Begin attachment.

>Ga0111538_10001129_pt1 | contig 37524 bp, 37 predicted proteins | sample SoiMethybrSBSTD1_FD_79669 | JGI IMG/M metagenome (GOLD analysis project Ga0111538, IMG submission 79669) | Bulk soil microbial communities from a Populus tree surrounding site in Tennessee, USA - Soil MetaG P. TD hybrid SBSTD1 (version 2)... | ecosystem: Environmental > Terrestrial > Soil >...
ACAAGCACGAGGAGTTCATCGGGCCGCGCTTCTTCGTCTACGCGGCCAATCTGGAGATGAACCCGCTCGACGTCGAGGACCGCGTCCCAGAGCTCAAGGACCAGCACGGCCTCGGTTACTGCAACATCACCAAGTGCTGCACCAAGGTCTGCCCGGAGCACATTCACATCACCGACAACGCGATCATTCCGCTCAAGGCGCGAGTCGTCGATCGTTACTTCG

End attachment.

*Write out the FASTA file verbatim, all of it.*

>Ga0111538_10001129_pt1 | contig 37524 bp, 37 predicted proteins | sample SoiMethybrSBSTD1_FD_79669 | JGI IMG/M metagenome (GOLD analysis project Ga0111538, IMG submission 79669) | Bulk soil microbial communities from a Populus tree surrounding site in Tennessee, USA - Soil MetaG P. TD hybrid SBSTD1 (version 2)... | ecosystem: Environmental > Terrestrial > Soil >...
ACAAGCACGAGGAGTTCATCGGGCCGCGCTTCTTCGTCTACGCGGCCAATCTGGAGATGAACCCGCTCGACGTCGAGGACCGCGTCCCAGAGCTCAAGGACCAGCACGGCCTCGGTTACTGCAACATCACCAAGTGCTGCACCAAGGTCTGCCCGGAGCACATTCACATCACCGACAACGCGATCATTCCGCTCAAGGCGCGAGTCGTCGATCGTTACTTCG